# Constant flow rate.

Constant flow rate. If you continuously sample from a constant exhaust flow rate, use the same emission calculations described in paragraph (c)(2)(i) of this section or calculate the mean or flow-weighted concentration recorded over the test interval and treat the mean as a batch sample, as described in paragraph (c)(3)(ii) of this section. We consider the following to be examples of constant exhaust flows: CVS diluted exhaust with a CVS flowmeter that has either an upstream heat exchanger, electronic flow control, or both.
(3) Batch sampling. For batch sampling, the concentration is a single value from a proportionally extracted batch sample (such as a bag, filter, impinger, or cartridge). In this case, multiply the mean concentration of the batch sample by the total flow from which the sample was extracted. You may calculate total flow by integrating a varying flow rate or by determining the mean of a constant flow rate, as follows:
(i) Varying flow rate. If you collect a batch sample from a varying exhaust flow rate, extract a sample proportional to the varying exhaust flow rate. We consider the following to be examples of varying flows that require proportional sampling: raw exhaust, exhaust diluted with a constant flow rate of dilution air, and CVS dilution with a CVS flow meter that does not have an upstream heat exchanger or electronic flow control. Integrate the flow rate over a test interval to determine the total flow from which you extracted the proportional sample. Multiply the mean concentration of the batch sample by the total flow from which the sample was extracted to determine the total emission. If the total emission is a molar quantity, convert this quantity to a mass by multiplying it by its molar mass, M. The result is the total emission mass, m. In the case of PM emissions, where the mean PM concentration is already in units of mass per mole of exhaust, simply multiply it by the total flow. The result is the total mass of PM, mPM. Calculate m for each constituent as follows:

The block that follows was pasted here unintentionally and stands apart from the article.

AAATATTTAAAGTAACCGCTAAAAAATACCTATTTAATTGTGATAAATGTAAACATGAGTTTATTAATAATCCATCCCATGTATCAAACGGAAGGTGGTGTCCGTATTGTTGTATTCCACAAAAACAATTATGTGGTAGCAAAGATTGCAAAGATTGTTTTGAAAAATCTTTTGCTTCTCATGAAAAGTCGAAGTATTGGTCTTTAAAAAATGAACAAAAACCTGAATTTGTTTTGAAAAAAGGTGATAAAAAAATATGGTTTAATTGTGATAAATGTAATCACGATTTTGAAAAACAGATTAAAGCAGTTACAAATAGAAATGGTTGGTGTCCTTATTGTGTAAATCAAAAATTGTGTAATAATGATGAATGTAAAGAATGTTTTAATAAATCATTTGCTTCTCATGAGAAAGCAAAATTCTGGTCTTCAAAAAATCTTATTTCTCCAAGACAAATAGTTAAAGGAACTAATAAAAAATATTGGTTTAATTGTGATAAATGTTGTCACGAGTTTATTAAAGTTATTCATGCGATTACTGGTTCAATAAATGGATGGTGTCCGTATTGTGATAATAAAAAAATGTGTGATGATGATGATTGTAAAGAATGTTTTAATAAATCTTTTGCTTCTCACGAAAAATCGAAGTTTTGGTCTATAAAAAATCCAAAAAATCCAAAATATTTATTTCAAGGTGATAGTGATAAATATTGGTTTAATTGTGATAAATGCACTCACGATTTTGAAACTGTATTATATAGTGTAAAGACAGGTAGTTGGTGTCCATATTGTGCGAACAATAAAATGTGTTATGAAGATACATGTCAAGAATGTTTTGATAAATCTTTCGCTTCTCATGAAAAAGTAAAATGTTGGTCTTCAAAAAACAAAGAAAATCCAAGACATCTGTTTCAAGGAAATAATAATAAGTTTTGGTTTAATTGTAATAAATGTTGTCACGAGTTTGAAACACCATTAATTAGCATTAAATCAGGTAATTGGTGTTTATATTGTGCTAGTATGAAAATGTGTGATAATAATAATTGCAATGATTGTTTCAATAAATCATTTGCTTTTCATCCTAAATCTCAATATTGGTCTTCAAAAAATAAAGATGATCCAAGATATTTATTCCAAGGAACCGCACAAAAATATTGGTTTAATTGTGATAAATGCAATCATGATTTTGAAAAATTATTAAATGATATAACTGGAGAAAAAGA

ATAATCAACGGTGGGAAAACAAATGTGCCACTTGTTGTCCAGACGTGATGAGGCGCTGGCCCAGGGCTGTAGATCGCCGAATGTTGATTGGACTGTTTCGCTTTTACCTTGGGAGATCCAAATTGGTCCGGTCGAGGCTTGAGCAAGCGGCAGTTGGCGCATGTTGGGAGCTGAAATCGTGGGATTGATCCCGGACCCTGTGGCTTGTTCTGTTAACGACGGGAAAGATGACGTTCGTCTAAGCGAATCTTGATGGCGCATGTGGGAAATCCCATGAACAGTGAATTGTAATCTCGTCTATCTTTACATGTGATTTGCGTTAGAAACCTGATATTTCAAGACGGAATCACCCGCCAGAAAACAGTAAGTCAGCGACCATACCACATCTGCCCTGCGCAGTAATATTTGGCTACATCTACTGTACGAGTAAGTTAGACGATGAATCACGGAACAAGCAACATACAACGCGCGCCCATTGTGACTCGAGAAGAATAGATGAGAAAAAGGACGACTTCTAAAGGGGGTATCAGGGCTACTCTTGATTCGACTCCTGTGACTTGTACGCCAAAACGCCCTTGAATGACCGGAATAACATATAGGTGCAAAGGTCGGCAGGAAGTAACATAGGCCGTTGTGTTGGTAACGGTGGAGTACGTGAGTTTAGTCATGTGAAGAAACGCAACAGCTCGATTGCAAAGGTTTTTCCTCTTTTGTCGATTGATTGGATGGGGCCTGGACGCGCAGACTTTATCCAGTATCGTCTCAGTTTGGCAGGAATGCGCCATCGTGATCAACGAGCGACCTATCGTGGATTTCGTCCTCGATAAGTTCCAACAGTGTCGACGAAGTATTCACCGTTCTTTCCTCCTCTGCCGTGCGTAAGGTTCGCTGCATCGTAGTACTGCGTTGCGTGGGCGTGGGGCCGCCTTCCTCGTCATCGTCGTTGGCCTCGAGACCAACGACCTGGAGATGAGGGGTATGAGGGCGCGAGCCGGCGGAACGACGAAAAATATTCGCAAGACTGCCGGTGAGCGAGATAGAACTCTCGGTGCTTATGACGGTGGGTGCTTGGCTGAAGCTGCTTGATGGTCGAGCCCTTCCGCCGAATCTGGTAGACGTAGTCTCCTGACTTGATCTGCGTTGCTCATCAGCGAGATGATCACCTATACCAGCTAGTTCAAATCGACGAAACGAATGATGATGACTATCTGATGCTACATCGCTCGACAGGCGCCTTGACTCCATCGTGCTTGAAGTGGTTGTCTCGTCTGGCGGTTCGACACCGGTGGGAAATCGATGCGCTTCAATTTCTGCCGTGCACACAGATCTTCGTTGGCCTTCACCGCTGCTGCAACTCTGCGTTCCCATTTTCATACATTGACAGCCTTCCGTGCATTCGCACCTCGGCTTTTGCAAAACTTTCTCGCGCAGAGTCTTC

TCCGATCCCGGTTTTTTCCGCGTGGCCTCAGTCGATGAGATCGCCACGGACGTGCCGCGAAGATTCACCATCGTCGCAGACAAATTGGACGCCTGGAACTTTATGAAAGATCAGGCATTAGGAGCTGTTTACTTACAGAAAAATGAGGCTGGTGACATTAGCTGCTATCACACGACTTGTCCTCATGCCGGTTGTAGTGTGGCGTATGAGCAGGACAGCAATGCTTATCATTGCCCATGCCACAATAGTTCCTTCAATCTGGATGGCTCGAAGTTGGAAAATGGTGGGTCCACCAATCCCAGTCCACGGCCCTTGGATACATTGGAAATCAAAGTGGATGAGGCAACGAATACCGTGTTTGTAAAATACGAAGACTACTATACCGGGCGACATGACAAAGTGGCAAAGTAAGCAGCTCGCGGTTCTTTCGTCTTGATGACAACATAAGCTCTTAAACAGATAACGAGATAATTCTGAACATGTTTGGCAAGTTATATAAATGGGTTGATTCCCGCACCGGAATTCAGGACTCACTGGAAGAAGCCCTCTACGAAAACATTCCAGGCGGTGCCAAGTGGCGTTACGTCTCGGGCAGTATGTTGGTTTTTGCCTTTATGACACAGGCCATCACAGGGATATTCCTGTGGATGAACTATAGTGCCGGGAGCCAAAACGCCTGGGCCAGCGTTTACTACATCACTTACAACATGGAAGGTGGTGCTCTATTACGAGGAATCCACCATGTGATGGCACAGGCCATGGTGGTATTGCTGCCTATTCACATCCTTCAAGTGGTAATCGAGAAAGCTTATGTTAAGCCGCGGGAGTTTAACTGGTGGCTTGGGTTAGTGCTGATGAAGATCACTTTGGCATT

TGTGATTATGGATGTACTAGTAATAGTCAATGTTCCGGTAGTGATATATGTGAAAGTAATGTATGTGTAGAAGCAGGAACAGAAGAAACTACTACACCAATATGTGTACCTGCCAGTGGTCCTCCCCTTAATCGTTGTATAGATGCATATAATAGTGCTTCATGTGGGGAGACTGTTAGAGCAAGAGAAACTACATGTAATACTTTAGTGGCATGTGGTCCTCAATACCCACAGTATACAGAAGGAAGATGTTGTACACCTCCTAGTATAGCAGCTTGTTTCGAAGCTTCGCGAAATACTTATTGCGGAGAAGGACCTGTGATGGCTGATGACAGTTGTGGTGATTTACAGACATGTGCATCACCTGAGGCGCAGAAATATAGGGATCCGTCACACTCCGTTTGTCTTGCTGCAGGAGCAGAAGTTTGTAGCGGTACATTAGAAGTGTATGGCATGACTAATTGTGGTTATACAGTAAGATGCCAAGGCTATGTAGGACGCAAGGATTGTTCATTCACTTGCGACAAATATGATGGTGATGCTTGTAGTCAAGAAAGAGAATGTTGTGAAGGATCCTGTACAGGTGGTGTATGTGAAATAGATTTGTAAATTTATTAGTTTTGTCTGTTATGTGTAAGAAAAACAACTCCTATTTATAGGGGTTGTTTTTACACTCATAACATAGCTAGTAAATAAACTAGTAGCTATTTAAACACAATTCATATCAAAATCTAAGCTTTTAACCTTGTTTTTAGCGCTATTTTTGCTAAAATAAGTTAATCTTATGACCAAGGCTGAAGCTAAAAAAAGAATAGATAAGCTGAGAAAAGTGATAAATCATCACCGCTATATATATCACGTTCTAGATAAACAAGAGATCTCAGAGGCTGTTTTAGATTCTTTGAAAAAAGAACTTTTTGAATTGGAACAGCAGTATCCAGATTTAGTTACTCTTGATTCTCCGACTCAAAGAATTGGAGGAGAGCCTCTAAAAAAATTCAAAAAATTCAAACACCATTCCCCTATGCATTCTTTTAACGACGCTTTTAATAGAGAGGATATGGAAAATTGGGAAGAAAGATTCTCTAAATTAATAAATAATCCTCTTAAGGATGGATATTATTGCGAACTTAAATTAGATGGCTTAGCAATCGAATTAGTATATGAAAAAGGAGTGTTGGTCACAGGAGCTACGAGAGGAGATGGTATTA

(A) Calculate m for measuring gaseous emission constituents with sampling that results in a molar concentration, x , using the following equation:
(3) Batch sampling. For batch sampling, the concentration is a single value from a proportionally extracted batch sample (such as a bag, filter, impinger, or cartridge). In this case, multiply the mean concentration of the batch sample by the total flow from which the sample was extracted. You may calculate total flow by integrating a varying flow rate or by determining the mean of a constant flow rate, as follows:
(i) Varying flow rate. If you collect a batch sample from a varying exhaust flow rate, extract a sample proportional to the varying exhaust flow rate. We consider the following to be examples of varying flows that require proportional sampling: raw exhaust, exhaust diluted with a constant flow rate of dilution air, and CVS dilution with a CVS flow meter that does not have an upstream heat exchanger or electronic flow control. Integrate the flow rate over a test interval to determine the total flow from which you extracted the proportional sample. Multiply the mean concentration of the batch sample by the total flow from which the sample was extracted to determine the total emission. If the total emission is a molar quantity, convert this quantity to a mass by multiplying it by its molar mass, M. The result is the total emission mass, m. In the case of PM emissions, where the mean PM concentration is already in units of mass per mole of exhaust, simply multiply it by the total flow. The result is the total mass of PM, mPM. Calculate m for each constituent as follows:
(A) Calculate m for measuring gaseous emission constituents with sampling that results in a molar concentration, x , using the following equation:

## Source

40 CFR § 1065.650

## Scoping language

None
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